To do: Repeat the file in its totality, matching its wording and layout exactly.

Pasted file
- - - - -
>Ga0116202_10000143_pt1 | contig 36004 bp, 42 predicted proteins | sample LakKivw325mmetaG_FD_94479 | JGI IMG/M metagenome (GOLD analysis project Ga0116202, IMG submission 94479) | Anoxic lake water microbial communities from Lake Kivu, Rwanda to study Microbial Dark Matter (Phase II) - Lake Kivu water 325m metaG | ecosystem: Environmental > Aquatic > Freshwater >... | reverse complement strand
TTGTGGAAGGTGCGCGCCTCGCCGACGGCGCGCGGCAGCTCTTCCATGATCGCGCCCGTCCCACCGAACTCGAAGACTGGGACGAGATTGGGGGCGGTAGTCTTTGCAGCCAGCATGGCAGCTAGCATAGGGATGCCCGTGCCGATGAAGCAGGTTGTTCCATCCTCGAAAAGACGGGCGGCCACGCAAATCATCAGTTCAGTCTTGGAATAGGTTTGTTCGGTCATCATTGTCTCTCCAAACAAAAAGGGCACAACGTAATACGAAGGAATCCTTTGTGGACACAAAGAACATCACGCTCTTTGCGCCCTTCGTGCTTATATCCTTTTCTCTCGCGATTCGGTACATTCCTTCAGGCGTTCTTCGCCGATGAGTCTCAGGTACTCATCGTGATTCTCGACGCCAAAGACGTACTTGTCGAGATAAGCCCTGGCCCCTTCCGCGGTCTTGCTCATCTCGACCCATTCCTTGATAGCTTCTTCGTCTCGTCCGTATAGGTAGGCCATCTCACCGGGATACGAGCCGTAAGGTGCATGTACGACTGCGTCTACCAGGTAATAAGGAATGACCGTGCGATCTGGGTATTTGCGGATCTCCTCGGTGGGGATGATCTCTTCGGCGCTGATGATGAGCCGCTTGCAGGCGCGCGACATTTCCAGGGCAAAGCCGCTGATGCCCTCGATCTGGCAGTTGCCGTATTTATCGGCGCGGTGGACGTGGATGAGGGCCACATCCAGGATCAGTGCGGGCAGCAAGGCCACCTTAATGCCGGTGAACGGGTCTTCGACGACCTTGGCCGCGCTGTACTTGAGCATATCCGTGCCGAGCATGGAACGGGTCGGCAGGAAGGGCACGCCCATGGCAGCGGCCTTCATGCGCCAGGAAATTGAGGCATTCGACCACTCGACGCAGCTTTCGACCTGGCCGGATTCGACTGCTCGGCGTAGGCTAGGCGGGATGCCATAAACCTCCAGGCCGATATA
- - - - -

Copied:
>Ga0116202_10000143_pt1 | contig 36004 bp, 42 predicted proteins | sample LakKivw325mmetaG_FD_94479 | JGI IMG/M metagenome (GOLD analysis project Ga0116202, IMG submission 94479) | Anoxic lake water microbial communities from Lake Kivu, Rwanda to study Microbial Dark Matter (Phase II) - Lake Kivu water 325m metaG | ecosystem: Environmental > Aquatic > Freshwater >... | reverse complement strand
TTGTGGAAGGTGCGCGCCTCGCCGACGGCGCGCGGCAGCTCTTCCATGATCGCGCCCGTCCCACCGAACTCGAAGACTGGGACGAGATTGGGGGCGGTAGTCTTTGCAGCCAGCATGGCAGCTAGCATAGGGATGCCCGTGCCGATGAAGCAGGTTGTTCCATCCTCGAAAAGACGGGCGGCCACGCAAATCATCAGTTCAGTCTTGGAATAGGTTTGTTCGGTCATCATTGTCTCTCCAAACAAAAAGGGCACAACGTAATACGAAGGAATCCTTTGTGGACACAAAGAACATCACGCTCTTTGCGCCCTTCGTGCTTATATCCTTTTCTCTCGCGATTCGGTACATTCCTTCAGGCGTTCTTCGCCGATGAGTCTCAGGTACTCATCGTGATTCTCGACGCCAAAGACGTACTTGTCGAGATAAGCCCTGGCCCCTTCCGCGGTCTTGCTCATCTCGACCCATTCCTTGATAGCTTCTTCGTCTCGTCCGTATAGGTAGGCCATCTCACCGGGATACGAGCCGTAAGGTGCATGTACGACTGCGTCTACCAGGTAATAAGGAATGACCGTGCGATCTGGGTATTTGCGGATCTCCTCGGTGGGGATGATCTCTTCGGCGCTGATGATGAGCCGCTTGCAGGCGCGCGACATTTCCAGGGCAAAGCCGCTGATGCCCTCGATCTGGCAGTTGCCGTATTTATCGGCGCGGTGGACGTGGATGAGGGCCACATCCAGGATCAGTGCGGGCAGCAAGGCCACCTTAATGCCGGTGAACGGGTCTTCGACGACCTTGGCCGCGCTGTACTTGAGCATATCCGTGCCGAGCATGGAACGGGTCGGCAGGAAGGGCACGCCCATGGCAGCGGCCTTCATGCGCCAGGAAATTGAGGCATTCGACCACTCGACGCAGCTTTCGACCTGGCCGGATTCGACTGCTCGGCGTAGGCTAGGCGGGATGCCATAAACCTCCAGGCCGATATA